A moment of silence please for John Browning's birthday


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News Shooter
January 21, 2008, 06:37 AM
January 21, 1855
Gun designer John Browning is born

John Moses Browning, sometimes referred to as the "father of modern firearms," is born in Ogden, Utah. Many of the guns manufactured by companies whose names evoke the history of the American West-Winchester, Colt, Remington, and Savage-were actually based on John Browning's designs.

The son of a talented gunsmith, John Browning began experimenting with his own gun designs as a young man. When he was 24 years old, he received his first patent, for a rifle that Winchester manufactured as its Single Shot Model 1885. Impressed by the young man's inventiveness, Winchester asked Browning if he could design a lever-action-repeating shotgun. Browning could and did, but his efforts convinced him that a pump-action mechanism would work better, and he patented his first pump model shotgun in 1888.

Fundamentally, all of Browning's manually-operated repeating rifle and shotgun designs were aimed at improving one thing: the speed and reliability with which gun users could fire multiple rounds-whether shooting at game birds or other people. Lever and pump actions allowed the operator to fire a round, operate the lever or pump to quickly eject the spent shell, insert a new cartridge, and then fire again in seconds.

By the late 1880s, Browning had perfected the manual repeating weapon; to make guns that fired any faster, he would somehow have to eliminate the need for slow human beings to actually work the mechanisms. But what force could replace that of the operator moving a lever or pump? Browning discovered the answer during a local shooting competition when he noticed that reeds between a man firing and his target were violently blown aside by gases escaping from the gun muzzle. He decided to try using the force of that escaping gas to automatically work the repeating mechanism.

Browning began experimenting with his idea in 1889. Three years later, he received a patent for the first crude fully automatic weapon that captured the gases at the muzzle and used them to power a mechanism that automatically reloaded the next bullet. In subsequent years, Browning refined his automatic weapon design. When U.S. soldiers went to Europe during WWI, many of them carried Browning Automatic Rifles, as well as Browning's deadly machine guns.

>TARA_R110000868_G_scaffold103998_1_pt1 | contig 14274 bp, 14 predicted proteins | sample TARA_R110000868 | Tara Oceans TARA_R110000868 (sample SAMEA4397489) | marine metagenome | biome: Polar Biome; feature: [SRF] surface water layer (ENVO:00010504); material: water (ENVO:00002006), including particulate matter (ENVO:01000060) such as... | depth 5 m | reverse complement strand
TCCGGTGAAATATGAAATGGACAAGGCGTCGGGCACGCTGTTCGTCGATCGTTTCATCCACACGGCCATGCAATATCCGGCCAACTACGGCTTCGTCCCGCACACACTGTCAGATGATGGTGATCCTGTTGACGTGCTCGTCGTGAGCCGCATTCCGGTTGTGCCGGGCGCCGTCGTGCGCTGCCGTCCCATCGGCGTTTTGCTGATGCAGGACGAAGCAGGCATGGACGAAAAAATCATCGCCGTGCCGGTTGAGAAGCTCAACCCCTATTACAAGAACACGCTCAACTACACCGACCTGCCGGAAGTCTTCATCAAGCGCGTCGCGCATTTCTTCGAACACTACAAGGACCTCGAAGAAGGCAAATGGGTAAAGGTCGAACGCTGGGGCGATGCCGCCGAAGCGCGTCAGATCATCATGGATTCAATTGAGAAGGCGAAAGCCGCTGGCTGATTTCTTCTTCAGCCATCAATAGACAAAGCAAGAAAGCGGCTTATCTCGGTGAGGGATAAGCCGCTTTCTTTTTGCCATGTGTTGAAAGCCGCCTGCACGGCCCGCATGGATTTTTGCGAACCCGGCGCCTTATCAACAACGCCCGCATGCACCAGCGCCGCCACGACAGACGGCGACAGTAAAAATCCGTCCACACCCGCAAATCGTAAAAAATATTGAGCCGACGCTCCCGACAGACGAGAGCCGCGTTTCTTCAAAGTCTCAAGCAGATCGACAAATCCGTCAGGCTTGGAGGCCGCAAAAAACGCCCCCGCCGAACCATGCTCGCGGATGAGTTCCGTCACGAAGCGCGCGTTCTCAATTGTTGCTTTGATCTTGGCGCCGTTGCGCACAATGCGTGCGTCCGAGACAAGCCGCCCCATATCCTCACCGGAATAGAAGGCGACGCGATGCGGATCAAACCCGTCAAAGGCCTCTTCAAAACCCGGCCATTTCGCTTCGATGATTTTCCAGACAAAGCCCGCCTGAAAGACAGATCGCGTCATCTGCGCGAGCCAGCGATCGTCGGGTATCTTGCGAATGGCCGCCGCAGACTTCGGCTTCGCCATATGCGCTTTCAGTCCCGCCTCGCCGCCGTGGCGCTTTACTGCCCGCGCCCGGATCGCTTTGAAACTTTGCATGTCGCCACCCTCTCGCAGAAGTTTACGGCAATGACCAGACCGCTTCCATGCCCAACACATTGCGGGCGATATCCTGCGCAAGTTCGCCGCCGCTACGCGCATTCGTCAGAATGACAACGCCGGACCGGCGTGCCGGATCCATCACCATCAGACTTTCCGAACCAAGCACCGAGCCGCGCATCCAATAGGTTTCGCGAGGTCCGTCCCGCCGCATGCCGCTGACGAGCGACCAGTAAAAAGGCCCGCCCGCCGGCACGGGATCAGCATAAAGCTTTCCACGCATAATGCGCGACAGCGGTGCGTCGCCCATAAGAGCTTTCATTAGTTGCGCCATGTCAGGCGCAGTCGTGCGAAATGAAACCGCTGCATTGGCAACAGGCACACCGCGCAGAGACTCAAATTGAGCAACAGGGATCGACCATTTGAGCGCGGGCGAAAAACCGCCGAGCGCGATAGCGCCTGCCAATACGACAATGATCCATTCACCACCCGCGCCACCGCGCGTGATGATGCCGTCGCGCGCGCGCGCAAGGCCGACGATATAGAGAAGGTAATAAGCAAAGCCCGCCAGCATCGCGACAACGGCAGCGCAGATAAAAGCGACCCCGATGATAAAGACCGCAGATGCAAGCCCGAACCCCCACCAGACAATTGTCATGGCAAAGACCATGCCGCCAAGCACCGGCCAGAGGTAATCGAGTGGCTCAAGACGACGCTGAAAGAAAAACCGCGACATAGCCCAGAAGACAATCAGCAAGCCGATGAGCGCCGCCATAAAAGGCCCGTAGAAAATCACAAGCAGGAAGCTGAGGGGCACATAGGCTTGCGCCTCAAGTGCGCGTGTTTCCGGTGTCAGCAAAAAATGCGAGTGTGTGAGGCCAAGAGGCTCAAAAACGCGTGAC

During a career spanning more than five decades, Browning's guns went from being the classic weapons of the American West to deadly tools of world war carnage. Amazingly, since Browning's death in 1926, there have been no further fundamental changes in the modern firearm industry.

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mr hanky
January 21, 2008, 07:52 AM
Genius. Absolute Genius.

Tim Burke
January 21, 2008, 08:47 AM
There is some debate about the date. (http://www.dapcom.com/Temples/Headstones/browning.htm)
I use 1-23-1855.

theHeretic
January 21, 2008, 09:11 AM
Since the schools are closed today, you should take the kids to a gun shop to celibrate.

A friend and I are taking his son to Cabela's.

Happy John Moses Browning Day!

igpoobah
January 21, 2008, 09:59 AM
Here, here!

Husker1911
January 21, 2008, 10:45 AM
Moment of silence? It would be more appropriate to fire a volley of shots in the man's honor.

John M. Browning should be heralded with other great American designers.

armoredman
January 21, 2008, 10:56 AM
If I wasn't sick as a dog, AND have to go to work, I'd go to the range and put some rounds down range in honor thereof. BTW, the BAR came out very late in WWI; most Doughboys were carrying the horrible French Chauchat automatic rifle.

Tim Burke
January 21, 2008, 11:02 AM
I'm taking my son to the range. He's not off on Wednesday, anyhow.

Uglyoldpoorman
January 21, 2008, 11:11 AM
And lest we forget today is the birthday of another great man. That's right I know what you are thinking, how could I have forgotten General Stonewall Jackson's birthday.

Living here in the deep south it is easy for me to remember because the schools are closed on this day.

http://www.vmi.edu/assets/0/430/448/1105/32f58bbf-e4ce-42e3-8719-d64f2e362034.jpg

Frandy
January 21, 2008, 11:24 AM
It's a good day to shoot my Colt 1911!

Gunnerpalace
January 21, 2008, 11:25 AM
Moment of silence? It would be more appropriate to fire a volley of shots in the man's honor.

Here, Here!

A M1911 or BAR should be appropriate.

graybeard321
January 21, 2008, 11:25 AM
While we are at it, Don't forget Robert E Lee's birthday on the 19th.

mike101
January 21, 2008, 01:31 PM
Think about it for a moment. If it wasn't for John Browning, look at all the different guns we would be doing without. The man was amazing.

I thought it fitting to remember his birthday elsewhere on the web. So I called for a moment of silence in his memory on the Brady Blog. You can only post comments to Brady on Huffpo, these days. They printed it! They probably don't know who he was, but just for a little insurance, I first mentioned Martin Luther King's birthday.

:evil:

KMKeller
January 21, 2008, 01:43 PM
Never knew today was his birthday... did however know that today is my wife's birthday as well as our wedding anniversary. :)

Dean C
January 21, 2008, 01:47 PM
I didn't know either. Well it seems I have something in common. My birthday is today (Jan. 21) also. Not quite 1855 though.
Happy birthday John,
dean

Robert Hairless
January 21, 2008, 03:04 PM
KMKeller:

Never knew today was his birthday... did however know that today is my wife's birthday as well as our wedding anniversary.

Happy anniversary and please relay my wishes to your wife for a happy birthday and anniversary too.

What more appropriate gift could the two of you exchange on this day than a precious item designed by John Moses Browning.

Remember: A 1911 is forever. :)

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